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Green Fuel from Carbon Dioxide
13 June 2012
Freiburg Research Team Develops Method for Sustainable Use of CO2
It is beyond dispute that carbon dioxide (CO2) has an effect on global warming as a greenhouse gas, but we still pump tons and tons of CO2 into the atmosphere every day. A research team at the Freiburg Materials Research Center (FMF) led by the chemist Prof. Dr. Ingo Krossing has now developed a new system for producing methanol that uses CO2 and hydrogen. Methanol can, for example, be used as an environmentally friendly alternative for gasoline. The goal of the scientists is to harness the power of CO2 on a large scale and integrate it into the utilization cycle as a sustainable form of energy production.
In order to produce methanol, Krossing's doctoral candidates combine the carbon dioxide with hydrogen in a high pressure environment, a process known as hydrogenolysis. Doctoral candidate Elias Frei has already been conducting research on methanol for several years. "Our goal is to develop new catalyst systems and methods for accelerating the chemical reaction even more," explains Frei. The researchers at FMF use the metal oxides copper, zinc, and zirconium dioxide as catalysts, enabling the reaction to happen at lower temperatures. In this way, the gases don't have to be heated as much. Together the catalysts form a so-called mixed system of surface-rich porous solid matter with defined properties. If the catalysts consist of nanoparticles, their activity is increased even more.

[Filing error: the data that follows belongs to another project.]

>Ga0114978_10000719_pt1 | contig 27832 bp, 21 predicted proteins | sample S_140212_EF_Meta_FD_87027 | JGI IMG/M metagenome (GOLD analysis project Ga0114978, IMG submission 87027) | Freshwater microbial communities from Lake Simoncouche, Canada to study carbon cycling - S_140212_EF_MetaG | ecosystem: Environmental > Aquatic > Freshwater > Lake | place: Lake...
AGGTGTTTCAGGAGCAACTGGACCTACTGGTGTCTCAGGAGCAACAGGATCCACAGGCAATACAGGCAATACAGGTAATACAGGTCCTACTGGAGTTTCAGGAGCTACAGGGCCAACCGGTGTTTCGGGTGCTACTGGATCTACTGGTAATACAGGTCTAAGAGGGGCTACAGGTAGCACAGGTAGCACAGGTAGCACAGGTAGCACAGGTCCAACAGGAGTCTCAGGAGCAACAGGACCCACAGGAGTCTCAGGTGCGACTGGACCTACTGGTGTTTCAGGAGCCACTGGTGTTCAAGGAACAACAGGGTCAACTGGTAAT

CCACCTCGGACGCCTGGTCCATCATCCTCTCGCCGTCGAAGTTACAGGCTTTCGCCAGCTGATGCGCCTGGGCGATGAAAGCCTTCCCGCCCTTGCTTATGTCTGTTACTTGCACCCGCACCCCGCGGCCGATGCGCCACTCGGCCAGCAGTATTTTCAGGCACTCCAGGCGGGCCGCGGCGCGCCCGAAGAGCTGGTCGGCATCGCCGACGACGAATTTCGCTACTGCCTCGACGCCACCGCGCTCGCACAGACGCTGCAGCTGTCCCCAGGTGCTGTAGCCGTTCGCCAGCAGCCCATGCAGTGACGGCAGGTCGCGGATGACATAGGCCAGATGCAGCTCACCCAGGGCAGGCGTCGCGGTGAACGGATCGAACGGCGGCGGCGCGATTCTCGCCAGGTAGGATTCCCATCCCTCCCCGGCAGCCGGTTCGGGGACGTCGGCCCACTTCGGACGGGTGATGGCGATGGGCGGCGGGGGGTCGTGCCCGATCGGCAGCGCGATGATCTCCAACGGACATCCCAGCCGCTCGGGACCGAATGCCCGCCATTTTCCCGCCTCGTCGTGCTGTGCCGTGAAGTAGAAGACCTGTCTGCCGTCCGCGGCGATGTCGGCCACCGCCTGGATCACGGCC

Frei and his colleague Dr. Marina Artamonova are also testing techniques in which the catalysts are impregnated with ionic liquids, salts in a liquid state that cover the catalyst like a thin film. They help to fix CO2 and hydrogen to the catalyst and remove the products methanol and water from it. This conversion leads to the production of pure methanol, which is used as a component in the chemical industry and as a fuel. When used as an alternative to gasoline it is less dangerous and less harmful to the environment than conventional fuels. In around two years, the researchers aim to be able to produce methanol on a mass scale according to this technique. Then the CO2 will be filtered out of the waste gas stream of a combined heat and power plant and used to produce methanol. When methanol is burned in a motor, CO2 is released again. If the same molecule were used twice, it would theoretically be possible to use 50 percent less CO2 to create the same amount of energy. The amount of methanol that could be converted from 10 percent of the yearly CO2 emissions in Germany would cover the country's yearly fuel needs.
Methanol is also used as a chemical means of hydrogen storage and could thus also be used to power the fuel cells of automobiles in the future. "There is enough energy out there, but it needs to be stored," says Frei. "As a sustainable means of energy storage, methanol has potential in a wide range of areas. We want to use that potential, because the storage and conversion of energy are important topics for the future."